Architectural Heavyweight: SOM Builds a Community Hub with Heavy Timber

With glulam girders and joists with plywood decking, the Billie Jean King Library showcases new approaches to building with heavy timber.

Eric Baldwin Eric Baldwin

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As spaces for gathering and discovery, libraries are made for exchange. Breaking away from tradition, the new Billie Jean King Main Library by SOM provides a welcoming and flexible environment for the diverse community of Long Beach, California. Showcasing new approaches to construction with the use of heavy timber, SOM designed the Billie Jean King Main Library to incorporate 80 percent of the natural material throughout. The result is an open, warm and inviting community hub that embraces the public.

The first Long Beach library was founded in 1896 in a room adjoining the City Council office. Three years later the library moved into City Hall next to Pacific Park, and in 1909, a new Carnegie library opened near the location of the present Main Library. In 1915 Pacific Park was renamed Lincoln Park.

For more than six decades, the Main Library in Lincoln Park served the public, but a growing collection combined with a fire in the 70s made the construction of a new library a necessity. In 1976 a new Main Library opened, and on September 21, 2019 the City of Long Beach unveiled the new Billie Jean King Main Library at the corner of Broadway and Pacific. Inside and with abundant natural light, visitors are invited to experience the warmth surrounded by wood.

With its name that pays homage to the famed athlete and Long Beach native, the Billie Jean King Main Library is adjacent to Lincoln Park, a local landmark. The library was imagined as a pavilion within the new park, welcoming people inside from all parts of the city. It was made to serve as a traditional library and a modern, technology-focused hub for the community. SOM outlines that while there was a tight budget, the open interiors incorporate multi-use, flexible spaces that allow visitors of all ages to participate in solo and collaborative activities.

Interior spaces are organized around a central, triple-story atrium for porosity and lightness. The building serves the city’s diverse population with a variety of spaces including group study rooms, independent work areas, and a technology-driven “makerspace” with a learning lab and 3D printers. An independently operated community center with meeting rooms and programs is also available for public use.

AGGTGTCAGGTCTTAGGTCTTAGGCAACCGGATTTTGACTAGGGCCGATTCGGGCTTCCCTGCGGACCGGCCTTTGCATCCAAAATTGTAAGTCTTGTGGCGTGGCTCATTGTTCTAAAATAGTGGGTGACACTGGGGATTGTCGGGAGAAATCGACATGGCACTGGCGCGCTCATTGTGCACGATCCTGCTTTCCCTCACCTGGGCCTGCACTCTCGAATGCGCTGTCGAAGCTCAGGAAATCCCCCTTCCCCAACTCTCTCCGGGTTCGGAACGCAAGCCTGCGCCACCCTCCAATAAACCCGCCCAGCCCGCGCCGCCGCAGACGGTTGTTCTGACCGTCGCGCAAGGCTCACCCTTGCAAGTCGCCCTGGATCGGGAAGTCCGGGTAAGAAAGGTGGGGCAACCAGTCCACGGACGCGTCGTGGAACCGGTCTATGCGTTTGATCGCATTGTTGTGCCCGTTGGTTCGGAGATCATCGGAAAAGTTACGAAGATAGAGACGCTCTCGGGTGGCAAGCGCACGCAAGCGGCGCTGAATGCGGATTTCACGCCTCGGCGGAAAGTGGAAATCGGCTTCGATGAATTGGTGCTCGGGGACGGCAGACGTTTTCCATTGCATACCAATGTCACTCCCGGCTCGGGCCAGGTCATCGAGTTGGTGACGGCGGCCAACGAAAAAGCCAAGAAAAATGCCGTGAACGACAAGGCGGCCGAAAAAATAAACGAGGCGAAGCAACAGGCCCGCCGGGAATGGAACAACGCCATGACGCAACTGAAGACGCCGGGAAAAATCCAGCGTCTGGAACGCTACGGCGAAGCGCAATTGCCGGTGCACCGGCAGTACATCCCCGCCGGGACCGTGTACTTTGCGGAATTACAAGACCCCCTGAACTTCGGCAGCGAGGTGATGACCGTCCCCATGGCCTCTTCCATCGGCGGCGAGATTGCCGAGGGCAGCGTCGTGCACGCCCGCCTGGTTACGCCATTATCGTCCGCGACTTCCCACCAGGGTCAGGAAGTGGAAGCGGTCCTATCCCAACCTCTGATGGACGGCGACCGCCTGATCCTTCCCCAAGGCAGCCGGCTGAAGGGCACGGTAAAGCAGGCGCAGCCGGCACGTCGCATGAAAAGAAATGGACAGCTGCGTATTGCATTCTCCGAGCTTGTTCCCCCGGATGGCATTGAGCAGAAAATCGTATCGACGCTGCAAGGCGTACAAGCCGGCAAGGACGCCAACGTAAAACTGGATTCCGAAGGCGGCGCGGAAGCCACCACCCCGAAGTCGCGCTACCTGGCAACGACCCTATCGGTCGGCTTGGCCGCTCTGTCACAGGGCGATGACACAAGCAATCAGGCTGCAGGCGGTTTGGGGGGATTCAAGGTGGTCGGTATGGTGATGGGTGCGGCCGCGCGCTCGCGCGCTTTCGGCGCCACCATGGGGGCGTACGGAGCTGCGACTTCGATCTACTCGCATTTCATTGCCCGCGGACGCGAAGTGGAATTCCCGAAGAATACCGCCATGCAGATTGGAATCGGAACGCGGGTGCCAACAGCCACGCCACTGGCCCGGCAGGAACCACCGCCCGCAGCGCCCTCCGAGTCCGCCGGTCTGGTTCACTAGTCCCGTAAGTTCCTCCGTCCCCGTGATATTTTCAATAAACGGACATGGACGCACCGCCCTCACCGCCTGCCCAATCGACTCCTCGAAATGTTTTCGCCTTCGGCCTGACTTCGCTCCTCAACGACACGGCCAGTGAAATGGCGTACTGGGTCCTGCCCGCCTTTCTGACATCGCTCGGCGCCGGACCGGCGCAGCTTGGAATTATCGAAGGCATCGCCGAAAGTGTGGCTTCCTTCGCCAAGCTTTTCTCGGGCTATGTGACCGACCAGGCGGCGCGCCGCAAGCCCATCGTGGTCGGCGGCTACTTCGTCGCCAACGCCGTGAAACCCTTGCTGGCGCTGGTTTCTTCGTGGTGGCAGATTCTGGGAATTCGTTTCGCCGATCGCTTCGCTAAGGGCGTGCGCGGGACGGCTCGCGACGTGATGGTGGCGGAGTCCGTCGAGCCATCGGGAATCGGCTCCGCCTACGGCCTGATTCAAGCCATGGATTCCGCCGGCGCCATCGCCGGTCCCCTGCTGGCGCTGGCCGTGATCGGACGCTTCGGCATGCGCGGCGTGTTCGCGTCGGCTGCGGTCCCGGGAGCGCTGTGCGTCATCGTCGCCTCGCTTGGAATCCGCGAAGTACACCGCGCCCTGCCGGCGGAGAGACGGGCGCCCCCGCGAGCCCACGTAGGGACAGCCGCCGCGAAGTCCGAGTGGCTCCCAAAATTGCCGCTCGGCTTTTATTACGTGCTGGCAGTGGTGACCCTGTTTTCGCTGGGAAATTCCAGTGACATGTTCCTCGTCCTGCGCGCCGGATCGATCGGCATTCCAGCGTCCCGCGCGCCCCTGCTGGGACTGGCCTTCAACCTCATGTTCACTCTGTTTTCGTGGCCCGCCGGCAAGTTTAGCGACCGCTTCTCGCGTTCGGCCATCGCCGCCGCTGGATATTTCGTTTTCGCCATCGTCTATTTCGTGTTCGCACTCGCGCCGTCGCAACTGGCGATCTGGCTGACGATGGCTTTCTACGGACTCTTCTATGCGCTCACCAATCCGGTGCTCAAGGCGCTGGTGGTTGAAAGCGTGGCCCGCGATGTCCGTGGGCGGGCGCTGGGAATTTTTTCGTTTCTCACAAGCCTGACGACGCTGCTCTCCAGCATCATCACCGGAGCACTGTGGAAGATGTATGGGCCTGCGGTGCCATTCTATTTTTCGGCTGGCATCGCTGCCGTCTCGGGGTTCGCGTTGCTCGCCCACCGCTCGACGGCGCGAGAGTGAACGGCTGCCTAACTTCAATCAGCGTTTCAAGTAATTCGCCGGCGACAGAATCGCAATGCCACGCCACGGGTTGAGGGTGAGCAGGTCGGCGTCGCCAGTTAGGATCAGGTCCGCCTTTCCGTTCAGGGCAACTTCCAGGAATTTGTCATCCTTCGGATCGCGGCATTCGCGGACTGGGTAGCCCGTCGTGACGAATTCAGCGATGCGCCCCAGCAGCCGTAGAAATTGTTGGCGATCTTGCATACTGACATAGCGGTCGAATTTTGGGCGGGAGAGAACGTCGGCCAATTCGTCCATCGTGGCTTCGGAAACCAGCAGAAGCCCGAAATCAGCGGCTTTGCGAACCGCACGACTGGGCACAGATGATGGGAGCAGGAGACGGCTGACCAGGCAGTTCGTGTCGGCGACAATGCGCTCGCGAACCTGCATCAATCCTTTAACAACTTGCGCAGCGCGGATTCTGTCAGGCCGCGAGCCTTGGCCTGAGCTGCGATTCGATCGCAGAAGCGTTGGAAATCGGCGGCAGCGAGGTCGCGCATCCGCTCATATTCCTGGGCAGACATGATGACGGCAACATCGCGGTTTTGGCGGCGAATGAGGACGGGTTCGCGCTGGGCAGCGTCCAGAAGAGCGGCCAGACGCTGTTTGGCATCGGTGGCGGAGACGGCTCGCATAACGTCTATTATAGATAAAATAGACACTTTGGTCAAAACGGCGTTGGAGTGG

The library offers a rich program of activities, in which reading and browsing book stacks are only a part of the experience. For instance, the main level features sizeable open spaces dedicated to children’s literature and activities organized by age. Each space is designed for social interaction, play and learning, while computers, book collections and quiet reading areas are available for use on the second level.

Lounge spaces with views of Lincoln Park and the surrounding neighborhood are dispersed around the floorplate’s exterior perimeter. Beyond the program, the signature element of the library is the heavy timber structural system. Timber was selected for its light weight, architectural warmthand character.

The building is one of the few in Southern California that utilizes a heavy timber structural system, composed of renewable timber reinforced with steel and concrete where needed. Each material is employed in a hybrid system to optimize its respective properties. The library’s superstructure consists of glue-laminated timber girders and joists with plywood decking, highlighting the warmth and character of the building.

American ash, ideal for bending and turning, is used for interior decoration and furniture. It is strong and tough with distinctive grain, character and color. This type of timber is also generally straight-grained with a coarse uniform texture. Working together, Douglas fir was chosen for the superstructure, while the American ash was also used for the bottom layer, such as girders and joists. Not only did the team choose to celebrate the timber structure, but also expose most of the mechanical, electrical and fire safety systems.

By using timber, a lightweight material, the library could be built atop the existing structure of an underground concrete parking garage. Saving most of the extant concrete structure also allowed the design team to significantly cut down on material waste; the design reduces embodied carbon by 61 percent, compared with erecting a new parking garage and a conventional concrete building. “Our goal was to leverage the power of clear ideas, natural materials, and Southern California sunlight to create a bright, beautiful, and beloved new place for the people of Long Beach” noted Paul Danna, Design Partner.

After its completion, the Billie Jean King Main Library received LEED Platinum certification. The Library also won the Gold Award for the Best Social Infrastructure Project in 2016 and the Excellent Structural Engineering Excellence Award from the Southern California Structural Engineers Association in 2020.

The 93,500-square-foot library is part of the Long Beach Civic Center Master Plan, along with a new City Hall and Port of Long Beach Headquarters. SOM also designed the master plan to revitalize 22 acres of downtown Long Beach by creating a vibrant, mixed-use district and reactivating Lincoln Park. Today, the two-story timber building opens to visitors and the community while offering numerous activities that foster connection, learning, and collaboration.

Architizer is thrilled to announce the winners of the 10th Annual A+Awards! Want to earn global recognition for your projects? Sign up to be notified when the 11th Annual A+Awards program launches.  

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